THREE GOOD REASONS TO WORK VIRTUALLY
- Rising oil prices
- Falling economy
- Saving the planet
With July oil prices breaking $125 per barrel, the world economy looking rocky, and the threat of the polar ice-caps melting - working virtually
is the only sensible response.
The rising oil prices appear to know no bounds sending fuel prices spiralling upwards. The days of cheap flights and two car households may well be numbered. We are already witnessing the impact of fuel prices on the budget airlines. If you are a planning a ski-ing or winter sun holiday this year you may be in for a nasty surprise, airlines are cutting the number of flights, Easyjet are reducing theirs by 12%, Ryanair by 20% and British Airways by 5%, furthermore British airways are increasing prices by 4%; all are quoting rising fuel prices are the driver.
The economic news in the UK is equally worrying. People are struggling to get mortgages, a loaf of bread costs £20 and we are all living in fear of the spectre of a credit crunch. Businesses are reporting a slowdown, and across the country you can hear the sound of individuals, and organisations, tightening their belts.
If that is not enough there is global warming too. To be honest there has been little sign of it in UK - until last week it has been a typically damp English summer, but scientists warn that action now is imperative, or we may all be living in waterfront homes by 2030. Organisations with any sense of corporate social responsibility are aiming to reduce their carbon footprint. A study by European Telecommunications
Network Operators Association (ETNO) and the World Wildlife Fund, found that if 5- 30 % of business trips in Europe were replaced by videoconferencing, the carbon emission savings could range from 5.6 to 33.5 million tonnes. According to researchers Wainhouse, the message is being heard in Europe, with over half of European companies saying that carbon emissions will be a major factor in determining travel decisions.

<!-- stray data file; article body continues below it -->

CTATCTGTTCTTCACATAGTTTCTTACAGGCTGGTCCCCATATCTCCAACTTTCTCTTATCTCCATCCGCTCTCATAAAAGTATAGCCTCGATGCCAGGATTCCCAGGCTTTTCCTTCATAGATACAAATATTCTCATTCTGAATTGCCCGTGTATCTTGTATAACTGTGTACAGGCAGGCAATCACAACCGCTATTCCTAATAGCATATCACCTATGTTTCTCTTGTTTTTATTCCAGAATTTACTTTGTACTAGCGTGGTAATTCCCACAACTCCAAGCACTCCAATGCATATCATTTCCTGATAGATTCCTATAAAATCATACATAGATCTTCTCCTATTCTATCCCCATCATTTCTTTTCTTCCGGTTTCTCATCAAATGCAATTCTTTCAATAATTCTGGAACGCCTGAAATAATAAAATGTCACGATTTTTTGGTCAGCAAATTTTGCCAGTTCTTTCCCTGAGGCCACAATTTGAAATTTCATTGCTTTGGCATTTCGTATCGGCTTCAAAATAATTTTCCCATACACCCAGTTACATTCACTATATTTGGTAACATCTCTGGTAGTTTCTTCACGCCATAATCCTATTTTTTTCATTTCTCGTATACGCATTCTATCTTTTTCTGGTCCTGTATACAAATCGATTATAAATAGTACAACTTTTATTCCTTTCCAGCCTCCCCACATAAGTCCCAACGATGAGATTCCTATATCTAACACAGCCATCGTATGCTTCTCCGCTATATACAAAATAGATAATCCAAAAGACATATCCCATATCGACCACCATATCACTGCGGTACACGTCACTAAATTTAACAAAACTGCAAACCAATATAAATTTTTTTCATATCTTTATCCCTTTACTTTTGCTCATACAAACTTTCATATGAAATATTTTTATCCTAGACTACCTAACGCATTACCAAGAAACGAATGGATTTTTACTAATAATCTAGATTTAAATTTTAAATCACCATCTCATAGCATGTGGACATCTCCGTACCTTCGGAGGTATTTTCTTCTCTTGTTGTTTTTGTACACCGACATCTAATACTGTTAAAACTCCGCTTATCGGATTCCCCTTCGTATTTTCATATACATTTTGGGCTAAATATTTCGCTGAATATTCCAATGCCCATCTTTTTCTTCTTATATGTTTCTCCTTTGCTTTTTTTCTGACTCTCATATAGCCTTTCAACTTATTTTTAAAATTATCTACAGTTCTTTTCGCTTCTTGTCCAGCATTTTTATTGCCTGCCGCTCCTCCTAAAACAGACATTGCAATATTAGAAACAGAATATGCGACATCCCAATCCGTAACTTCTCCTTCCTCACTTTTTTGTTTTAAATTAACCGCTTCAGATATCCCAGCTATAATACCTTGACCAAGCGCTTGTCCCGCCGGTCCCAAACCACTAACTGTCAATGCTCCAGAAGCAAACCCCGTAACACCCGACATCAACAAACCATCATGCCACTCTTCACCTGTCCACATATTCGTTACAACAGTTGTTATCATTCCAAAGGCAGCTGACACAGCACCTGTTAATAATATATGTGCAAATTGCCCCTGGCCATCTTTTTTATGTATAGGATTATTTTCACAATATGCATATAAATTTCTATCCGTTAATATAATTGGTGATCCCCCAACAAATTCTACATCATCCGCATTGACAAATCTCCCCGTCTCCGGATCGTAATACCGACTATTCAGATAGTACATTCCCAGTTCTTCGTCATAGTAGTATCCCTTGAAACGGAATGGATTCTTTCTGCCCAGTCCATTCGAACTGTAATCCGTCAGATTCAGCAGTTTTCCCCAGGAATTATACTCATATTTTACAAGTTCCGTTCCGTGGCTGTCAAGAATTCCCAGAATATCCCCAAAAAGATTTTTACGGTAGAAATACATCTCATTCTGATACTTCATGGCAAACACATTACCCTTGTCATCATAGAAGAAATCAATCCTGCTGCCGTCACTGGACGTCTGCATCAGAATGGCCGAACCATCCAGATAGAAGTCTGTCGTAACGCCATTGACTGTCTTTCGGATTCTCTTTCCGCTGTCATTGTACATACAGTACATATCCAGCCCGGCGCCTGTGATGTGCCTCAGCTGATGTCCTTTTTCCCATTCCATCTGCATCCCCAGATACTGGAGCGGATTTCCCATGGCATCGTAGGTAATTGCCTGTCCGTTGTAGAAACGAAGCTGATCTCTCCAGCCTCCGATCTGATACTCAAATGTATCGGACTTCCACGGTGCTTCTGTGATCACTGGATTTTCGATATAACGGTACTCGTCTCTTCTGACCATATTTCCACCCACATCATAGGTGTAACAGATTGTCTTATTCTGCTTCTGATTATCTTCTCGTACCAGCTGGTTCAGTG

For the first time technological advances in video-conferencing are offering a viable alternative to air travel and face to face meetings
. Life-size images of meeting participants which give a 'reality' feel, herald a new generation of video-collaboration. This previously struggling market sector has seen growth of 23% in 2007, although prices of around $10,000 still make this technology out of the reach of small businesses
. There maybe another way, companies offering shared office space
are making the investment so small companies
don't have to, offering plasma screen video-conferencing facilities at a fraction of the price.
Using a shared office service
to work and collaborate virtually, using the latest technology reduces travel costs, slashes overheads and cuts carbon emissions - it's a win-win-win.
Just one more thing - working virtually may solve many of today's salient business issues but it also presents challenges in terms interpersonal dynamics. Individuals, teams and organisations need to appreciate there are some fundamental differences between working traditionally and working virtually
. Research has shown that the difference between low and high performing virtual workers is the activities they undertake. In the virtual environment, technology mediated interactions are more complex due to the reduced availability of social and non-verbal cues; research has shown workers can develop specific skills and behaviours to facilitate effective virtual interactions.
Business psychologists Bluestone Talent Management can help your business evolve, providing people development solutions that capitalise on the future.
For information on our virtual/collaborative working programmes, including virtual leadership development and effective team collaboration:-
Rosalie @ Bluestone Talent Management on +44 (0)20 8334 8082 or Mobile: +44 (0)7854 569629